As messengers of God the prophet Second-Isaiah, the apostle Paul and John the Baptist raise their voices in today’s readings with the same basic message: hear, listen, heed, obey. In John’s own terms it is to Jesus, the Lamb of God, that we are to listen. There is a sacrificial aspect to this imagery connected to Jesus’ death. But, beyond merely commemorating his death, Christ’s people are called to embody his risen life in the here and now: the Lamb is also the Shepherd.

Over these Sundays following the Epiphany we continue to reflect upon Jesus’ revelation of God’s love in sandals. Our readings today remind us of a core identity that Christ’s Church- his Body on earth- is expected to embody: to be the dwelling-place of the Risen Christ to the extent that, should others ask the question ‘Lord, where are you staying?’, the witness of our lives will be clear: ‘Come and see’.

Canon Mark Niblock


The First Sunday after the Epiphany


Eternal Father,
who at the baptism of Jesus
revealed him to be your Son,
anointing him with the Holy Spirit:
Grant to us, who are born of water and the Spirit,
that we may be faithful to our calling as your adopted children;
through Jesus Christ our Lord. Amen.


Isaiah 42:1-9
Psalm 29
Acts 10:34-43
Matthew 3:13-17
Click here to view the readings via the oremus Bible Browser website.

Post Communion Prayer

Refreshed by these holy gifts, Lord God,
we seek your mercy:
that by listening faithfully to your only Son,
and being obedient to the prompting of the Spirit,
we may be your children in name and in truth;
through Jesus Christ our Lord. Amen.

With today’s gospel we move on from the birth and early years of Jesus (Matthew 2), and from the ministry of John the Baptist, summoning people to prepare for the coming of One greater than he (3:1-12). At this point we might expect Jesus to burst on the scene with amazing feats of healing and arresting preaching.

Not a bit of it.

It all starts quietly. He comes to John to be baptised (today’s gospel), before submitting to temptation in the wilderness (4:1-11). Only then does he begin preaching (4:12-17), gather a team of disciples (4:18-22) and heal the sick (4:23-25). He is quite clear as to what must happen first: baptism, in spite of John’s protestations (‘But John tried to deter him, saying, “I need to be baptized by you, and do you come to me?”’). This, he says, is ‘to fulfill all righteousness’ (verse 15). It is not that the Son of God needsto be baptized as we are: there are no sins to be forgiven, nothing lacking. Rather, as Michael Green comments: “By submitting to baptism, Jesus acknowledged God’s claim on him as on others for total consecration of life and holiness of character.”

Nor is he doing this off his own bat. Significantly, the Spirit as a dove descends upon him (verse 16) and the voice of the Father from heaven: “This is my Son, whom I love; with him I am well pleased.” (verse 17). This is not a lone mission he is engaged upon: the whole of the Trinitarian Godhead is deeply involved in all is going on.

Then come Matthew’s chapters detailing healing and proclaiming – all attesting to the coming of the kingdom of God to those who, seeing through the false claims of a merely earthly kingdom that inflicts so much suffering on so many, have longed for it. It will all culminate in the cross and resurrection: evil and death are defeated, people like us, who can never have any claim on a holy God, are swept up into that kingdom as, in faith, we gladly allow Christ’s work to be on ourbehalf.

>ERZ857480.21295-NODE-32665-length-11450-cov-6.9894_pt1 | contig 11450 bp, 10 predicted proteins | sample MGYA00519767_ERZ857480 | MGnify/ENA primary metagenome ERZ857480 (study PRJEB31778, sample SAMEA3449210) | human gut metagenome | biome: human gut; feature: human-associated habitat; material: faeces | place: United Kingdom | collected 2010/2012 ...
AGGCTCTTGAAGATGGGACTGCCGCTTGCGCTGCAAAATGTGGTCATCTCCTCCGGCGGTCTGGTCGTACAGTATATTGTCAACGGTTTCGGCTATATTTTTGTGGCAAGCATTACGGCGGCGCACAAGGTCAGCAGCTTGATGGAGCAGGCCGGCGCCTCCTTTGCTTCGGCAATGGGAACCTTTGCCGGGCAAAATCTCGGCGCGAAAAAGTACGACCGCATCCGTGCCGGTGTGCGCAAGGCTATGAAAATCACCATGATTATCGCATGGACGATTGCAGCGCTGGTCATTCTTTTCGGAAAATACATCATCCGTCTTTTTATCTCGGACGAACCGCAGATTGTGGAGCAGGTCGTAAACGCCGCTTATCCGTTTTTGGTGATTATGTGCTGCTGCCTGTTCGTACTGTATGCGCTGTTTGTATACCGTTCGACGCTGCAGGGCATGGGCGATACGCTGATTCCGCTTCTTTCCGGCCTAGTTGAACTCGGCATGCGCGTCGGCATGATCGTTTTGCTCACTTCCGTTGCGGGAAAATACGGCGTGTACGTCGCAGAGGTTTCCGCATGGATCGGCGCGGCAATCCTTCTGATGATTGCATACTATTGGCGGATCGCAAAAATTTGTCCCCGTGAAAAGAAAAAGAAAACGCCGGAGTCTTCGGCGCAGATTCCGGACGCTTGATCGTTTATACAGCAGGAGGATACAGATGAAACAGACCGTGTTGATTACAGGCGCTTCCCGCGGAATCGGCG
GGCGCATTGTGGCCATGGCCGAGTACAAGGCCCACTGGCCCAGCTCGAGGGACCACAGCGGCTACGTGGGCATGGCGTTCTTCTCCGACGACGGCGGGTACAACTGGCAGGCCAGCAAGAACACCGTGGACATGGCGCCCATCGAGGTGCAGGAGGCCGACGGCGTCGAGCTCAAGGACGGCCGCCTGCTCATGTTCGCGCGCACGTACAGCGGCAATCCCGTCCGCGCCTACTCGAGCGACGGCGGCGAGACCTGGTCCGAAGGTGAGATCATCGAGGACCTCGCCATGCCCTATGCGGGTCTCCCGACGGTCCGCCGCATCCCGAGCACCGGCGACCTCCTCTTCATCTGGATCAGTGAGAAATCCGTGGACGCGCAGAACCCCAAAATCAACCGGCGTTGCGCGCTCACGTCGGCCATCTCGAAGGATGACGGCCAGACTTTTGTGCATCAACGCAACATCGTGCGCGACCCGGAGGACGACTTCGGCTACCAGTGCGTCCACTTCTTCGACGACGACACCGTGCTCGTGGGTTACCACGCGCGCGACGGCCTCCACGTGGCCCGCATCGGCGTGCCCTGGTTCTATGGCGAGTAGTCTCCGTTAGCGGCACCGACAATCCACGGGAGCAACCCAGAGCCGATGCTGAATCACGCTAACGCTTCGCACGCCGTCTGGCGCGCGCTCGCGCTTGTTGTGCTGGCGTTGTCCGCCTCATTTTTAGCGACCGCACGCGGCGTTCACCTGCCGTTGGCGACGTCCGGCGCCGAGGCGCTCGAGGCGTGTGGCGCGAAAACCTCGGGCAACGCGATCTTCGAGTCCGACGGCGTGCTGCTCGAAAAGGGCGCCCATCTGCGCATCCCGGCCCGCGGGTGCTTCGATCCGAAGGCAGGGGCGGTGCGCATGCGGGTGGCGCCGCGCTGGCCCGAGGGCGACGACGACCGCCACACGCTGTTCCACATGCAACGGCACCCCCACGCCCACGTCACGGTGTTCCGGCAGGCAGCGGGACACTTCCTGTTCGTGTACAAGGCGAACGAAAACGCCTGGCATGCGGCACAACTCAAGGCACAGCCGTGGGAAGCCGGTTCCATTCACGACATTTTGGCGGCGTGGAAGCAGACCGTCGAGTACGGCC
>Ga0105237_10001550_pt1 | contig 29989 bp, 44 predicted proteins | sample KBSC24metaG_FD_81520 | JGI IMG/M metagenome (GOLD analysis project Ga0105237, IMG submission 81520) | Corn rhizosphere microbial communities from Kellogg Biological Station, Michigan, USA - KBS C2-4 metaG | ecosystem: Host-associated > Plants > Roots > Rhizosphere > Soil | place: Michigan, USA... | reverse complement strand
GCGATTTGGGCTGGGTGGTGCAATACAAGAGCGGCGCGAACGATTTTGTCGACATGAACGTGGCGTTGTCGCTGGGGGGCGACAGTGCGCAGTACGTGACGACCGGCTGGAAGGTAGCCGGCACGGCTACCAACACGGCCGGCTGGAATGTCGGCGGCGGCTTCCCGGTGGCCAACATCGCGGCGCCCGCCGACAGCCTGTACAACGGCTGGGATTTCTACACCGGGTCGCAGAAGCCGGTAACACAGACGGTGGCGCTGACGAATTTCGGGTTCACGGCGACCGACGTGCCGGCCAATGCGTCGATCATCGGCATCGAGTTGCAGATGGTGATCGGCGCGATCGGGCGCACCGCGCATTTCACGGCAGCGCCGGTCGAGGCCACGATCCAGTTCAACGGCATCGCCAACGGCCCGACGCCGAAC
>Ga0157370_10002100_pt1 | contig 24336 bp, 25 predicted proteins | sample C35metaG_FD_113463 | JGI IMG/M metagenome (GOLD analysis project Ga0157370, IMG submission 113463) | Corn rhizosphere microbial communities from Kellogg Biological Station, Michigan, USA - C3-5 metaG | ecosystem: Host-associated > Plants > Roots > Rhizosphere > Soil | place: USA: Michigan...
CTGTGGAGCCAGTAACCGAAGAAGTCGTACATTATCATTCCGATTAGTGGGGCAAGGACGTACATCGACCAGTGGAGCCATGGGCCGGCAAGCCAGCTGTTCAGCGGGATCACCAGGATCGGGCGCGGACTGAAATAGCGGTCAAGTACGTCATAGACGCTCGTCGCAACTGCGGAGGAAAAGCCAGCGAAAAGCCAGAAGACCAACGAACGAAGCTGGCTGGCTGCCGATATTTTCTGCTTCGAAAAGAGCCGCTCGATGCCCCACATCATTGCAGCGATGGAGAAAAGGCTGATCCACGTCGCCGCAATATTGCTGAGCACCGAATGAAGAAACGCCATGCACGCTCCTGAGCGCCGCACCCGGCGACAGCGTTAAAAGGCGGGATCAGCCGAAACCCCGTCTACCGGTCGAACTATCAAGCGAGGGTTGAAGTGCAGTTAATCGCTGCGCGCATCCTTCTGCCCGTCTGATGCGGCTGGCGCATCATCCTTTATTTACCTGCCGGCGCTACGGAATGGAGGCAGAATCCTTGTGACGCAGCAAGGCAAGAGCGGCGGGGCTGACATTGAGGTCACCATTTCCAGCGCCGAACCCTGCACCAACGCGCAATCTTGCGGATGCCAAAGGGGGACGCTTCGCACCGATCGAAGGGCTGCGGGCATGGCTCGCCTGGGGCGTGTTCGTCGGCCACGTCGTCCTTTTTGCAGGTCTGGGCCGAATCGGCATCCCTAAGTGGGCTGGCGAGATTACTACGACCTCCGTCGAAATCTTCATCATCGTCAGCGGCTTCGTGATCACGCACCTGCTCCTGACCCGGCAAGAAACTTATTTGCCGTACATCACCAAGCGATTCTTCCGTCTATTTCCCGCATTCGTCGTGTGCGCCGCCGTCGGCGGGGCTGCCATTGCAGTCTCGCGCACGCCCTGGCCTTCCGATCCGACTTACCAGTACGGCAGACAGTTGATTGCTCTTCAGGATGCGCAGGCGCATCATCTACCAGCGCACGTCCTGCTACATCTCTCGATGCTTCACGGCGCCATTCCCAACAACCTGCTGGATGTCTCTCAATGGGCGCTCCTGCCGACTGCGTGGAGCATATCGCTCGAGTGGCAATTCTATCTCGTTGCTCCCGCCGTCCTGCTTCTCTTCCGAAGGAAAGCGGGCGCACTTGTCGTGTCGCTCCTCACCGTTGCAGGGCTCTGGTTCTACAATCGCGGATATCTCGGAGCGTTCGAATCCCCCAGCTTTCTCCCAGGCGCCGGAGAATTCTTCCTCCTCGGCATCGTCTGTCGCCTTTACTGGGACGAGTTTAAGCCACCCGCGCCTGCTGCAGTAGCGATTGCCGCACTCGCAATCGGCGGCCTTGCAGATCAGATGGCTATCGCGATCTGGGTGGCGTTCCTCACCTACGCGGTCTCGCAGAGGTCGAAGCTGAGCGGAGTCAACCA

So do not view today’s gospel reading in isolation. See it, rather, as the preparation for all that is still most gloriously to come.

Revd Ron Elsdon


Christmas 1 The circumcision and naming of Jesus


Almighty God,
who wonderfully created us in your own image
and yet more wonderfully restored us
through your Son Jesus Christ:
Grant that, as he came to share in our humanity,
so we may share the life of his divinity;
who is alive and reigns with you and the Holy Spirit,
one God, now and for ever.

The First Reading

Numbers 6: 22-27

The Psalm

Psalm 8

The Second Reading

Galatians 4: 4-7

The Gospel Reading

Luke 2: 15-21

Post Communion Prayer

Heavenly Father,
you have refreshed us with this heavenly sacrament.
As your Son came to live among us,
grant us grace to live our lives,
united in love and obedience,
as those who long to live with him in heaven;
through Jesus Christ our Lord.

I wonder how many of you reading this have made a New Year’s Resolution – and I wonder what it is. The majority of New Year’s Resolutions have to do with ourselves. We resolve to eat a better diet, to take more exercise, to get fitter or to take up a new hobby. In other words they are aimed at self improvement.

Earlier this week I heard an interview on the radio. It was with a young man, who a couple of years ago decided to resolve to do someone a good turn every day of the year. This may have been aimed at making himself a better person – but it had the result of helping others. He said that on the last day of the year he took the 350 he had saved for the occasion, got it changed into five pound notes and resolved to give it away note by note. He found it a hard task as people were reluctant to take the money, thinking that there must be a catch.

Maybe if we are making New Year’s Resolutions we should give some thought as to how our actions will benefit others as well as ourselves. It might be even better to take it a little further and look for actions that will benefit others at some cost to ourselves.

As we do this it’s good to bear in mind the words of Jesus: “But when you give to the needy, do not let your left hand know what your right hand is doing, so that your giving may be in secret. Then your Father, who sees what is done in secret, will reward you.” (Matthew 6:3–4, NIV)

Teach us, good Lord, to serve thee as thou deservest:
to give and not to count the cost;
to fight and not to heed the wounds;
to toil and not to seek for rest;
to labour and not to ask for any reward
save that of knowing that we do they will;
through Jesus Christ our Lord. Amen

Rev. Janice Elsdon